For instance, you can run a MongoDB cluster on a bare metal cloud with HDD, SSD, or NVMe directly attached storage to skyrocket your I/O operations on each node. And if you are a true speed fan, setting up an in-memory database like Ignite or Redis might be your thing to do.
Let's Process Data! Wait, but How?
Data is the new oil and not without a reason. We love data; it helps us understand things better and reveal actionable insights. In order to do so, we have to process our data one way or another.
First, there was Hadoop, with its batch processing compute framework based on the MapReduce computing paradigm. Life was good, and songs were sung while engineers scaled their big data clusters horizontally and employed massive parallelism. Each node executed the given reduce functions on the mapped data it has been assigned with – this way, enormous data chunks were processed like a breeze.
This was also how Google started its search engine. In time, the Hadoop ecosystem expanded rapidly and introduced additional layers of abstraction to address new issues, as the big data industry became more mature. It is still the most prominent and used tool in the data industry today, in which you can run smoothly on simple commodity servers. Just make sure you have fast, directly attached storage on your nodes since Hadoop MapReduce is disk-bound.
While batch processing is a really powerful concept, we first need to store the data for it to be processed. This creates difficulties when you want to start making real-time predictions with continuous data streaming in. For something like algorithmic stock trading or wildfire monitoring to work, your data has to be processed in a glimpse. Obviously, we need a different paradigm here, and Apache Spark is at the forefront of innovation when it comes to stream processing.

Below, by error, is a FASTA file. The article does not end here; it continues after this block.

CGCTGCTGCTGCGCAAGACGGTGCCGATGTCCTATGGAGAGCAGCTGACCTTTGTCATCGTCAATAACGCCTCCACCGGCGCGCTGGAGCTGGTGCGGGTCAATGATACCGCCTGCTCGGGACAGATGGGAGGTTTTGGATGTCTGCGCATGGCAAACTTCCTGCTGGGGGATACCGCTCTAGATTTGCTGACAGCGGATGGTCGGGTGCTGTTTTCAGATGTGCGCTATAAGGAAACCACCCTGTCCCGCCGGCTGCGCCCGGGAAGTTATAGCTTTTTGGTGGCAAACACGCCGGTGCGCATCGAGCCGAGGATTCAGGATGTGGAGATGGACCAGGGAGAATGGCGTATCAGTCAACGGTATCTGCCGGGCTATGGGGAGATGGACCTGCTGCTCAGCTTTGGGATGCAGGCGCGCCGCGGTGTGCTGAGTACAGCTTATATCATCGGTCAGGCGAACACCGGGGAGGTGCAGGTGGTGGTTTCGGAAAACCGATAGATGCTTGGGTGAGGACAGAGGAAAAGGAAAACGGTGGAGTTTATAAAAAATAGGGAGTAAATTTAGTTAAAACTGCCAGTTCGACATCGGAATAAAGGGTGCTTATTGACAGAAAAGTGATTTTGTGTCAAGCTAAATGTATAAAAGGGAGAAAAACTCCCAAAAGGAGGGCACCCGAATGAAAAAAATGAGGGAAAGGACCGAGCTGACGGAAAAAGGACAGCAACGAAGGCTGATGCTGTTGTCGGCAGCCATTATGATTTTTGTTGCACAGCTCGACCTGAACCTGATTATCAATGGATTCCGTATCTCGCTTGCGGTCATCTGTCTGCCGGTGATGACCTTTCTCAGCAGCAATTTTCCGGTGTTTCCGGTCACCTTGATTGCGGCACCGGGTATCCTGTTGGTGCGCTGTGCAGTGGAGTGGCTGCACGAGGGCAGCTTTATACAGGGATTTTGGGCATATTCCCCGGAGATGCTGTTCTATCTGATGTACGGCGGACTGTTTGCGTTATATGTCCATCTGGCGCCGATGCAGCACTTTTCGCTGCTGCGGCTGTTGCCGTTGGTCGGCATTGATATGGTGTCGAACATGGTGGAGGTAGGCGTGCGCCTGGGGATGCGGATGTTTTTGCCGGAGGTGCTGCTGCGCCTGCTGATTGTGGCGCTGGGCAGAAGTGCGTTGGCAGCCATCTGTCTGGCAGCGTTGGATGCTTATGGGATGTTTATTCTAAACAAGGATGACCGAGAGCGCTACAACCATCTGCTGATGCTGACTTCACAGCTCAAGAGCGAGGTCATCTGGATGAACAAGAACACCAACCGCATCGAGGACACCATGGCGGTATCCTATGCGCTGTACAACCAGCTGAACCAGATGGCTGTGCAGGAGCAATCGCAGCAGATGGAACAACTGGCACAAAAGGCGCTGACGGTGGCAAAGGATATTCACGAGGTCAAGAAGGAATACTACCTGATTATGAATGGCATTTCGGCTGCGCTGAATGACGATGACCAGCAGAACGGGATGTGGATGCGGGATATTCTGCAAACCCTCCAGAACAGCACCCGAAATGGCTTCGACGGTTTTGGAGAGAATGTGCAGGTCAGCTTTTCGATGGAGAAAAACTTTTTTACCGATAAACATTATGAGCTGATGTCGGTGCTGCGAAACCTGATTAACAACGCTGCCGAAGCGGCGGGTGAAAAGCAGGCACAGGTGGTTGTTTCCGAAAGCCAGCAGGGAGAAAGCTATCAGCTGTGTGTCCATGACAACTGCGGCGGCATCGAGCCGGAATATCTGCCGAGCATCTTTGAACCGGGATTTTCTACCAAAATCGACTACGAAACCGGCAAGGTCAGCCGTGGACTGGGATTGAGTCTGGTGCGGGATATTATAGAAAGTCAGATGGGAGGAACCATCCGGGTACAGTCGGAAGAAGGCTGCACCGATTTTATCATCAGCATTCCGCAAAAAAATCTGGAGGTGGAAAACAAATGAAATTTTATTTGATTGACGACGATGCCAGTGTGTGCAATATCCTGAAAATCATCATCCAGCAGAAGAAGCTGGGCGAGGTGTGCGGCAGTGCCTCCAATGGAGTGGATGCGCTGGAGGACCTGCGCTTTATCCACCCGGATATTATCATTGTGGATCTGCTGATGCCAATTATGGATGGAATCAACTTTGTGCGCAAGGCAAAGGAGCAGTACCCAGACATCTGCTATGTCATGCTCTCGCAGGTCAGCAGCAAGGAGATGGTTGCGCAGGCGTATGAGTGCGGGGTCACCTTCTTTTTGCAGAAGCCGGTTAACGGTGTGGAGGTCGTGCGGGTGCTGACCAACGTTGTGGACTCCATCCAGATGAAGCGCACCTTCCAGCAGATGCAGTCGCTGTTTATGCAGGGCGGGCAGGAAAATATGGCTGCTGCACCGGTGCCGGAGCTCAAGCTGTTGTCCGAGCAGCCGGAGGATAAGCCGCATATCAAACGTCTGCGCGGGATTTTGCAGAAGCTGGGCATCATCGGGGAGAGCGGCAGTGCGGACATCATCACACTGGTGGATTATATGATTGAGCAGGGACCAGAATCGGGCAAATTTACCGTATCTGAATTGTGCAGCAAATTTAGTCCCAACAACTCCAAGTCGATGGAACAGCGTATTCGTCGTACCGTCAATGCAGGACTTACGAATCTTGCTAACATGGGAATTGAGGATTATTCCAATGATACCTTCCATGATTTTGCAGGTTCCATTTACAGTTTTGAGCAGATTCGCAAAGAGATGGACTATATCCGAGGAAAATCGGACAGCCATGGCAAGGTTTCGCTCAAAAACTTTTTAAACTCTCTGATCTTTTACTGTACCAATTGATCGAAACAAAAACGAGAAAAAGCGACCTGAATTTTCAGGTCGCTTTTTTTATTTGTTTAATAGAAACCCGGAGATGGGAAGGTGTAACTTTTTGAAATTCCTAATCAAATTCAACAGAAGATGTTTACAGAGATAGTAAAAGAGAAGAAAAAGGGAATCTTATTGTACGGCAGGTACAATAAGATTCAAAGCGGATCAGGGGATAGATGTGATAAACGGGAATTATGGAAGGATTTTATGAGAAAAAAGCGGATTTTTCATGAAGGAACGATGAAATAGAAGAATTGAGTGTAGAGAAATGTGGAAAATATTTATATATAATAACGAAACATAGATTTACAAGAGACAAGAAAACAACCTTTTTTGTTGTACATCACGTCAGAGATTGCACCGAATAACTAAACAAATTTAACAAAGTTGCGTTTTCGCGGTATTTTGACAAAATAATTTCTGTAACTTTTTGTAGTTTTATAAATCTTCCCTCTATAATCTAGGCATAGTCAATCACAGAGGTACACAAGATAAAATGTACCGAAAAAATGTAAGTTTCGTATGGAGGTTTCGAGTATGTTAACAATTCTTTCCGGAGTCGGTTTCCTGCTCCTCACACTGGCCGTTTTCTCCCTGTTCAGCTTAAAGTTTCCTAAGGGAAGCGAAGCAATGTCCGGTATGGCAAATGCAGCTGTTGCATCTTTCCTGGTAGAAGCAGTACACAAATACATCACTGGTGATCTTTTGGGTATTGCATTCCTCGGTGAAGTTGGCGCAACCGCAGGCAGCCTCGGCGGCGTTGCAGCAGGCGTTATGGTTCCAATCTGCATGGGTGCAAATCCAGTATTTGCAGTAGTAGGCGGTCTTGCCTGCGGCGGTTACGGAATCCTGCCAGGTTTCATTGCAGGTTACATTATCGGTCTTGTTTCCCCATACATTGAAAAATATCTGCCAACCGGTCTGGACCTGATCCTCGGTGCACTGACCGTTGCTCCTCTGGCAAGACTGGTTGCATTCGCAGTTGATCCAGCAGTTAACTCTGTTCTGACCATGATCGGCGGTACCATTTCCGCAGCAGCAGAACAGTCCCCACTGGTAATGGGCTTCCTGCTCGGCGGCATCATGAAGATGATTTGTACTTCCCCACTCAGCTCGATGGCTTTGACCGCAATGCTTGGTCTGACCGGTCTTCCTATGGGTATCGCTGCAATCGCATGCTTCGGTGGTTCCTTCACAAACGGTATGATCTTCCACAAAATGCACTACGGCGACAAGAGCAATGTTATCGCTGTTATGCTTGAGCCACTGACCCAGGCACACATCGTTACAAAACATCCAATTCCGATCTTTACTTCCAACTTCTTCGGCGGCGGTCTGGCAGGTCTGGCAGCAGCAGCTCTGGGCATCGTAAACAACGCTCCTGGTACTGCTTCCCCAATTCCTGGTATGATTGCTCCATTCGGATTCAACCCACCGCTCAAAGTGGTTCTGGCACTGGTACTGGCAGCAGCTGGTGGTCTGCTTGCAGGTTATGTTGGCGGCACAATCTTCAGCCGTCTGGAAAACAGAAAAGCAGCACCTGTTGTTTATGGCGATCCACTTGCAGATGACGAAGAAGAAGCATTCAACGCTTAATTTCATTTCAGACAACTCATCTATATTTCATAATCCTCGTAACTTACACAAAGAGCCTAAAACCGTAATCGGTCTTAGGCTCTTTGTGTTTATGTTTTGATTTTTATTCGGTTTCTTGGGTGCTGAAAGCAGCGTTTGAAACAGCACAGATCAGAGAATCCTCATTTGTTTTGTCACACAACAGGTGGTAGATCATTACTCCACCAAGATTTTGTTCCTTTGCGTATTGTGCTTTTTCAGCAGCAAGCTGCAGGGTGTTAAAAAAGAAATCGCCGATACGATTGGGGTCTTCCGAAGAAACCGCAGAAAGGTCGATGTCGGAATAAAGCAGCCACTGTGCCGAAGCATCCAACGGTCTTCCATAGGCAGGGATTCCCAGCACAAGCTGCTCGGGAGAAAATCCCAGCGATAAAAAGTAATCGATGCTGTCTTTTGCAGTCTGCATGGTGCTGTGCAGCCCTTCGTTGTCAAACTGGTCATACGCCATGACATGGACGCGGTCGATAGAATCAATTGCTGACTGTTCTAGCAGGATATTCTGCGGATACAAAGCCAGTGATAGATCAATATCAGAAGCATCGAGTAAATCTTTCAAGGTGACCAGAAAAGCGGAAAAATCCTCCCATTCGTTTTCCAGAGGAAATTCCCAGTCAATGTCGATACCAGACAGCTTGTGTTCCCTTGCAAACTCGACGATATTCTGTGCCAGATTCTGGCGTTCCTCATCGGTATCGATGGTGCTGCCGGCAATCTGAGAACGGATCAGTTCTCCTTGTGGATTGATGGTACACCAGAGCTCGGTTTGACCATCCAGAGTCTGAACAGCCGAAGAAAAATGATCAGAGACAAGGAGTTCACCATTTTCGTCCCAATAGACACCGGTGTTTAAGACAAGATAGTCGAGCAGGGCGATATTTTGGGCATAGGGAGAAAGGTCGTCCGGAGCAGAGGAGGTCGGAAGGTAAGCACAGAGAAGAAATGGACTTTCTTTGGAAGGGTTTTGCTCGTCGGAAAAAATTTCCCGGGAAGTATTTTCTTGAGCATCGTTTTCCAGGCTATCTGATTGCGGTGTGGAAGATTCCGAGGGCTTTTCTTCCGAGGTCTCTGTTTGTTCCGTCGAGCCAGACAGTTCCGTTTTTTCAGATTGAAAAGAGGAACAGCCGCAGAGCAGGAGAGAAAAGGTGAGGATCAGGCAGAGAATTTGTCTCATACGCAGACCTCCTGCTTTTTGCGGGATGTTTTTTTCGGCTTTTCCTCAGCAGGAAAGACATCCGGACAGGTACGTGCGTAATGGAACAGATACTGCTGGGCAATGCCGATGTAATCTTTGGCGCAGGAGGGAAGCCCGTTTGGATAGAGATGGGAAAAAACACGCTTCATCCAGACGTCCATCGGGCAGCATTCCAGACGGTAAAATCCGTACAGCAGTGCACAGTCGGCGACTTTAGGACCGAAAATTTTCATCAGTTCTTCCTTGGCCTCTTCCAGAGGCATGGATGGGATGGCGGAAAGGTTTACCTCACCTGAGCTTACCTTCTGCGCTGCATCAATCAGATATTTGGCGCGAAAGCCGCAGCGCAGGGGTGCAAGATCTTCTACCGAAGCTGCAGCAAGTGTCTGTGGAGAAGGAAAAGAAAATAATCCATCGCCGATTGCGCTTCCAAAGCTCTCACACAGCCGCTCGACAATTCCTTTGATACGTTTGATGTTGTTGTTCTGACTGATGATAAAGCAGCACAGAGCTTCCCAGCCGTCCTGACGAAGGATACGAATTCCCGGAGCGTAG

The project was first intended to address Hadoop weaknesses in stream analytics. Spark has no file management system, so it relies on HDFS or any other storage cluster. It reads data from the cluster, performs its operations in a single step, and then writes the data back to the cluster. This can be 100x faster than Hadoop, since Spark operates in memory by default. When choosing the right infrastructure for your Spark cluster, look for something powerful RAM-wise.
Like most great technologies, Spark has evolved and changed a lot. It is now a unified analytics engine with powerful interactive queries, graph processing, and iterative algorithms. For instance, you can easily build machine learning workflows and employ some of the most popular algorithms on Spark to iterate over your data set and build machine learning models. It can even process batch jobs these days. And the best thing about Spark? It's completely free of charge.
To Cloud or Not to Cloud
Okay, you have all these powerful open source tools in your pocket that we have just discussed. Now, you need to choose the right infrastructure for your project. If you bought bare metal servers and hosted them on-premises, you would be able to squeeze out most of the benefits of raw infrastructure, but with a huge upfront capital investment and further maintenance costs.
Although this option is still considerable for large enterprises, small and medium businesses must be much more agile. Renting infrastructure, on the other hand, is a more convenient option, since you pay per usage and need not invest into hardware. Let's say you have eventually decided to move to a cloud. But which one to choose?
The Big Boys
Every hyperscale provider, be it AWS, Azure or GCP, has a wide portfolio of managed services to offer for big data community, ranging from managed databases to integrated machine learning frameworks. It might seem like a one-size-fits-all solution, but most of their managed services have roughly the same functionality as their open source counterparts that are available free of charge. If you still want to abstract from the infrastructure entirely and are fine with being locked-in at a single provider, get ready to receiving ever-increasing invoices and using complex pricing calculators. Funny enough, there's even a role of Cloud Economist to help you to solve your AWS invoice.